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School of History

Dr Simon Layton


Lecturer in Early Global History

Telephone: +44 (0)20 7882 2898
Room Number: ArtsTwo 2.10


Originally from Aotearoa New Zealand, I completed my doctorate under the supervision of C. A. Bayly at the University of Cambridge, where I then lectured in World History for two years before joining the School of History at QMUL. I have also taught at Lingnan University in Hong Kong and at the University of Otago. My work explores the epistemological collision of local and indigenous concepts of maritime sovereignty and environmental custodianship with European imperial expansion in Asia and the Pacific.



I currently teach undergraduate courses in global history, including two modules on ‘piracy’ as a concept, phenomenon, and imperialist discourse from Antiquity to the present. I co-convene the first-year introductory module in global history, and contribute a block on oceanic history to the postgraduate Masters programme.



Undergraduate Teaching


Research Interests:

My research interests fall within the fields of imperial history, world history, environmental history and the ‘oceanic turn’, with regional focuses on littoral, riparian, and archipelagic spaces across the Indian Ocean and Pacific worlds. My forthcoming monograph (with Cambridge University Press) considers local and indigenous resistance to Britain’s naval and mercantile expansion from the eighteenth century, westwards from the Indian subcontinent into the Arabian Sea and Persian Gulf, and eastwards into the Straits of Melaka, Riau Archipelago, northwest Borneo and the South China Sea. My current research plumbs the depths of seaweed cultivation in the early modern world, tracing its production and exchange to explore the intersections of indigenous knowledge and global patterns of trade, politics, and society.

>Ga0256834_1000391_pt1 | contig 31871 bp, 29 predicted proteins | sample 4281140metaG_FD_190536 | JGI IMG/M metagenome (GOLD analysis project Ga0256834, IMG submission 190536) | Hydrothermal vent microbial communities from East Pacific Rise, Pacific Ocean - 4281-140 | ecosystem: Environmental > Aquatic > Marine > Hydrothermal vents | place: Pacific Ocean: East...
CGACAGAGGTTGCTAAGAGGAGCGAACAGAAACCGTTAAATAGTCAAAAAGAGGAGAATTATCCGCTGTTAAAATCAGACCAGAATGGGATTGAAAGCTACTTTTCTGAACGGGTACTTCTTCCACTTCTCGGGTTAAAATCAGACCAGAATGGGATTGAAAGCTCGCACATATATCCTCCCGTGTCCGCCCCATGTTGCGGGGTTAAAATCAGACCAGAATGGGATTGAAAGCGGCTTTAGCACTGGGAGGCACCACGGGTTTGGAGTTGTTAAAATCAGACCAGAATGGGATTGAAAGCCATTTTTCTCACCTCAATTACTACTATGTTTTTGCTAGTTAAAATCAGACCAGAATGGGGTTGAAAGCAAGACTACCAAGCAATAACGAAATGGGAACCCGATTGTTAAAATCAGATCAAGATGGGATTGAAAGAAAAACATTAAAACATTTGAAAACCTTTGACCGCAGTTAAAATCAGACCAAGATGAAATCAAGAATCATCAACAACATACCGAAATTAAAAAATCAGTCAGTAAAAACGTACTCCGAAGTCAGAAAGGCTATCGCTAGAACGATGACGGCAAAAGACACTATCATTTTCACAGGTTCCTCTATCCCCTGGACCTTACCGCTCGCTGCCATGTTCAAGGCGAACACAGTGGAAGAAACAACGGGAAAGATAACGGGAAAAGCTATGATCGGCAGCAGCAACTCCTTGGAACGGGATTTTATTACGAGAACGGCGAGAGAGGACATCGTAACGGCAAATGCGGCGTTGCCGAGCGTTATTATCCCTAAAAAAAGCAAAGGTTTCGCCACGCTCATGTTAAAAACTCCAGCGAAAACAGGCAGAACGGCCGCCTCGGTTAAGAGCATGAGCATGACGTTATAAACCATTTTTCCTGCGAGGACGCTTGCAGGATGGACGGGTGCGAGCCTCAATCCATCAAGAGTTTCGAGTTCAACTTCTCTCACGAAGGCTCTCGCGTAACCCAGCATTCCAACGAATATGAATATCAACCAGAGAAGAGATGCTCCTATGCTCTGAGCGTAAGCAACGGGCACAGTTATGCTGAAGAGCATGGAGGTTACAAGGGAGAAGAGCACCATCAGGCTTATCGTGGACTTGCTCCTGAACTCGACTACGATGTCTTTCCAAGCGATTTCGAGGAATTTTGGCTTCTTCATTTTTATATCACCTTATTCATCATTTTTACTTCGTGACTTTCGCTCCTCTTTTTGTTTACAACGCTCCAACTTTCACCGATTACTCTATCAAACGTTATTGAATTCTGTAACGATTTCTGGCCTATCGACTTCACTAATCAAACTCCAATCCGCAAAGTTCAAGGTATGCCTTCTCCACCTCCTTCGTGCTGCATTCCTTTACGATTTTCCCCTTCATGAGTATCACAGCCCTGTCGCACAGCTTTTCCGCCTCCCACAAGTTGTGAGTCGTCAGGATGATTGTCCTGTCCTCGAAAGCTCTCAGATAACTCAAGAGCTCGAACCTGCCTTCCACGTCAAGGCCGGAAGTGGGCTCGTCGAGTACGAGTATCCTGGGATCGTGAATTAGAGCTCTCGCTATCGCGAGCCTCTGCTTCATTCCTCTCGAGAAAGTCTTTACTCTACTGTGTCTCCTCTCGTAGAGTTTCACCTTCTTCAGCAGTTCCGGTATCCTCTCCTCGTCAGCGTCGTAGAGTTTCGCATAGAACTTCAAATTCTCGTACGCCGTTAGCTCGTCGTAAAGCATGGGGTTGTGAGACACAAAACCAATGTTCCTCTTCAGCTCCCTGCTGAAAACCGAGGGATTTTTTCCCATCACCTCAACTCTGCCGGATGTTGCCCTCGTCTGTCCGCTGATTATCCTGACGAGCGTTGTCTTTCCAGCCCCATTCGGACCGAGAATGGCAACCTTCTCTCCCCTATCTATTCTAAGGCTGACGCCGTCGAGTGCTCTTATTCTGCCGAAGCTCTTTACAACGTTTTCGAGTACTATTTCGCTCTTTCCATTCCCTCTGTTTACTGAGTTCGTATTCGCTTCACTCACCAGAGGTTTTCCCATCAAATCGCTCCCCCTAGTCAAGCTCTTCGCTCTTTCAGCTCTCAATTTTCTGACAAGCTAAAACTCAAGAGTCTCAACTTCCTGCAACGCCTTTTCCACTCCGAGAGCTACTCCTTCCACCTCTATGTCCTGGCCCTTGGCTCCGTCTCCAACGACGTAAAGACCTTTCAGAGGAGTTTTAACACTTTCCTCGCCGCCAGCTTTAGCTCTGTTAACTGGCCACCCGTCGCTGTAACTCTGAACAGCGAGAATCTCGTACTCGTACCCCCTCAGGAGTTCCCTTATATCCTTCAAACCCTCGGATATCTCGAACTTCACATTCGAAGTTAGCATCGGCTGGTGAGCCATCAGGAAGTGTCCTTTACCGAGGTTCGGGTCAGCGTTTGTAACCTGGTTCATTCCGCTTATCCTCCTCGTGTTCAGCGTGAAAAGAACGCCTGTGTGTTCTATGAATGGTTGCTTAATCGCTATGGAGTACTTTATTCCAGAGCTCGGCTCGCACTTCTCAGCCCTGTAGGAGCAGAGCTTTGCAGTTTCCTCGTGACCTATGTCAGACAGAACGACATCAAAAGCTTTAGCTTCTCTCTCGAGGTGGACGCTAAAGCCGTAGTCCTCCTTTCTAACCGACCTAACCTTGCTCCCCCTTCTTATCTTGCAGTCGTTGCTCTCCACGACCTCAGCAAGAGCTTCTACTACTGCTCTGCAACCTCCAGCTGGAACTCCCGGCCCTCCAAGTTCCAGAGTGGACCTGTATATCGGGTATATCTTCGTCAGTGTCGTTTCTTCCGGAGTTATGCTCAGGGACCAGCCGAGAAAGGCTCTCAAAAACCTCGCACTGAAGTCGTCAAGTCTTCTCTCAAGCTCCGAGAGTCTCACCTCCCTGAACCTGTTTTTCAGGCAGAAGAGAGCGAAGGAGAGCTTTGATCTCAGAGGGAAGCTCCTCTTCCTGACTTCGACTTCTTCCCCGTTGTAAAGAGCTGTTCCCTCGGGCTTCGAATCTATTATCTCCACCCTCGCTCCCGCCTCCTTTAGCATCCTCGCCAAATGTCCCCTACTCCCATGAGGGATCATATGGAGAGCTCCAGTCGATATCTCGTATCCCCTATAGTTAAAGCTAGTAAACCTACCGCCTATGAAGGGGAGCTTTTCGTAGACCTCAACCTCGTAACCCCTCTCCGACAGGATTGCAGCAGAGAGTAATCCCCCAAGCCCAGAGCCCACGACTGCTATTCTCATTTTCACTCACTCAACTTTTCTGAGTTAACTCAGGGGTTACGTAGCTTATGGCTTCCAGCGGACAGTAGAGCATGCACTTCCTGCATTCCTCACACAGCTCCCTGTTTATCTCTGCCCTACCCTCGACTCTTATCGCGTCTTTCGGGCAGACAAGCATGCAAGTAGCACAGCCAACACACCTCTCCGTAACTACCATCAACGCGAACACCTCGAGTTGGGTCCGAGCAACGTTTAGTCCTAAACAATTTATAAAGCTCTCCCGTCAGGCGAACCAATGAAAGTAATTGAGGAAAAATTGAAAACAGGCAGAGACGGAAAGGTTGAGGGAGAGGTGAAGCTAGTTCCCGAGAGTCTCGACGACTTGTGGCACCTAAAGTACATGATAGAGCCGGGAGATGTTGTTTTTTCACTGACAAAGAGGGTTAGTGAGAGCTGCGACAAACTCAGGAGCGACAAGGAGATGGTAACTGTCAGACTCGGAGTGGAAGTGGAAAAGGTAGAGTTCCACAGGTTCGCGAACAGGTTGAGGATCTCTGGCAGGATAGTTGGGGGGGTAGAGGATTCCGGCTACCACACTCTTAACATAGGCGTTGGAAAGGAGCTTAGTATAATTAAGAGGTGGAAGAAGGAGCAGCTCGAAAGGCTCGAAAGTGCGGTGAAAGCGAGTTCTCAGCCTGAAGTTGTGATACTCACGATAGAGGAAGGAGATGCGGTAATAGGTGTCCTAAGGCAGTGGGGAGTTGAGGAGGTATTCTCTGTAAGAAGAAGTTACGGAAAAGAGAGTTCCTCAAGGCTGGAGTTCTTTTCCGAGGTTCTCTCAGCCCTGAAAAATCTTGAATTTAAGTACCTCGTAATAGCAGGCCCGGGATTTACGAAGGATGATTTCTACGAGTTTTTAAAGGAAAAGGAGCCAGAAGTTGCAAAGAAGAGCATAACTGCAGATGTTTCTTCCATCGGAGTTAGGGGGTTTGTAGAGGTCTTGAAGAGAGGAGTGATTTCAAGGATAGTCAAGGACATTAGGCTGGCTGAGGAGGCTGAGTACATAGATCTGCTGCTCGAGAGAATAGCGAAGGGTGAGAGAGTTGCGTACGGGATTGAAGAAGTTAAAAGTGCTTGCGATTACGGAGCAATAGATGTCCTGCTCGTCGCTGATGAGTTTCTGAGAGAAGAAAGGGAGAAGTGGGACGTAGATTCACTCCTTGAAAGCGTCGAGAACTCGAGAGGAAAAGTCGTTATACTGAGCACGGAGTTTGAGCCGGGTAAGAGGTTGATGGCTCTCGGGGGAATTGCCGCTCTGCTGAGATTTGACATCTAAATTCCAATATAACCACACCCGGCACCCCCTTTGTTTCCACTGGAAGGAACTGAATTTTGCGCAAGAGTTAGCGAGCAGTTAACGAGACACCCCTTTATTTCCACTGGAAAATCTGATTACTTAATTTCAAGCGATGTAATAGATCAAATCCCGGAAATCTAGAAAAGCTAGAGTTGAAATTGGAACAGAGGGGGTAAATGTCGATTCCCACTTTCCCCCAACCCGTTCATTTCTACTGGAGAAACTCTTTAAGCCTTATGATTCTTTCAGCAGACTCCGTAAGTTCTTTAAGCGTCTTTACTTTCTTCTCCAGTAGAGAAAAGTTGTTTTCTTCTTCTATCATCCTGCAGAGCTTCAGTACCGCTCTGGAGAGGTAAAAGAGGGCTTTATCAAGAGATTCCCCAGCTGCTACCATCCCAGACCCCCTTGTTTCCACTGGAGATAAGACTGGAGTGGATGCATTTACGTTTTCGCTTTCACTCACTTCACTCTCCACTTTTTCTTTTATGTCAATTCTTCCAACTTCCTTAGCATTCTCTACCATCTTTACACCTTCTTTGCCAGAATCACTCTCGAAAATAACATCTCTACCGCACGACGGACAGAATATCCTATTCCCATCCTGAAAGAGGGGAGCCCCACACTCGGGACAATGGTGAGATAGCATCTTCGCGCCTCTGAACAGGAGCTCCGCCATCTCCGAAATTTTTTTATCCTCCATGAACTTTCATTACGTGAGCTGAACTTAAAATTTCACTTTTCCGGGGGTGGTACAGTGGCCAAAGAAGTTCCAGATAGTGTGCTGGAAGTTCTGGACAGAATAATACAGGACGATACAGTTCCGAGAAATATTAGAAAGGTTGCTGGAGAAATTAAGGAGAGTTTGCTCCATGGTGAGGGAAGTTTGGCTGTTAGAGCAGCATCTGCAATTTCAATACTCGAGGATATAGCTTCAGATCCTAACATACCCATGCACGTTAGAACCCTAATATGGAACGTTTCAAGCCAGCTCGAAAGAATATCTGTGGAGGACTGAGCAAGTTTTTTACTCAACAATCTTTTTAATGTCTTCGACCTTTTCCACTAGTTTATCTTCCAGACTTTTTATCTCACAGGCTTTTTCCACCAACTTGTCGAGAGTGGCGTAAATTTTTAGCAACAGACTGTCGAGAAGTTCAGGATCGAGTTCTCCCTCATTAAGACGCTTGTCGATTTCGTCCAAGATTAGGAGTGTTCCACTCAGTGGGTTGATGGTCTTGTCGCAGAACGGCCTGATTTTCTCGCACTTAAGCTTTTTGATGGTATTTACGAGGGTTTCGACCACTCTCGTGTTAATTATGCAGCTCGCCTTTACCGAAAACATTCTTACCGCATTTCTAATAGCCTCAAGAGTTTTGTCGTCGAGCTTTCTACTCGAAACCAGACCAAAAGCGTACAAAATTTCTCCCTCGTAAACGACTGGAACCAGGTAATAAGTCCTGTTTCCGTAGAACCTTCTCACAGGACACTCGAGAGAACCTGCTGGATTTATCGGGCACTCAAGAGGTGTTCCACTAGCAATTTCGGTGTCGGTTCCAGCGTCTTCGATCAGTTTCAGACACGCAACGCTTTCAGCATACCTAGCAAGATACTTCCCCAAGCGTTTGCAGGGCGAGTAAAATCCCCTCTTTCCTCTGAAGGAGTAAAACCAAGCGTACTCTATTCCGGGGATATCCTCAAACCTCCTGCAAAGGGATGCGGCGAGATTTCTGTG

• Piratical States: British Imperialism in the Indian Ocean world (forthcoming, Cambridge University Press). 


Book Chapters: 

  • 'Primitive Liberals and Pirate Tribes: Black-Flag Radicalism and the Kibbo Kift'Liberal Ideals and the Politics of Decolonisation, ed. Harshan Kumarasingham (Routledge, 2020). Co-authored. 





I welcome applications from candidates wishing to undertake doctoral research in any area of imperial, maritime, or environmental history between the seventeenth and nineteenth centuries, particularly with focus on the Indian Ocean and Pacific worlds (broadly defined). 


Current PhD students: 

  • Max Easterbrooke, ‘Merchant Intellectualism in the British Imperial Tea Trade during the 19th Century’  

Past PhD students:

  • Timothy Riding, ‘Producing space in the English East India Company’s Western Presidency, 1612-1780’ (QMUL, 2018)
  • Steven Johnstone, ‘The Role of the Maritime Frontier in the Formation of White Australia, 1850-1914’ (QMUL, 2024)


  • Anshul Avijit, ‘Visual Culture of the Santals and their Image: Myth, Morals and Materiality’ (University of Cambridge, 2018) 
  • Rebecca Simon, ‘The Crime of Piracy and its Punishment: The Performance of Maritime Supremacy and its Representations in the British Atlantic World, 1670-1830’ (King’s College London, 2017) 



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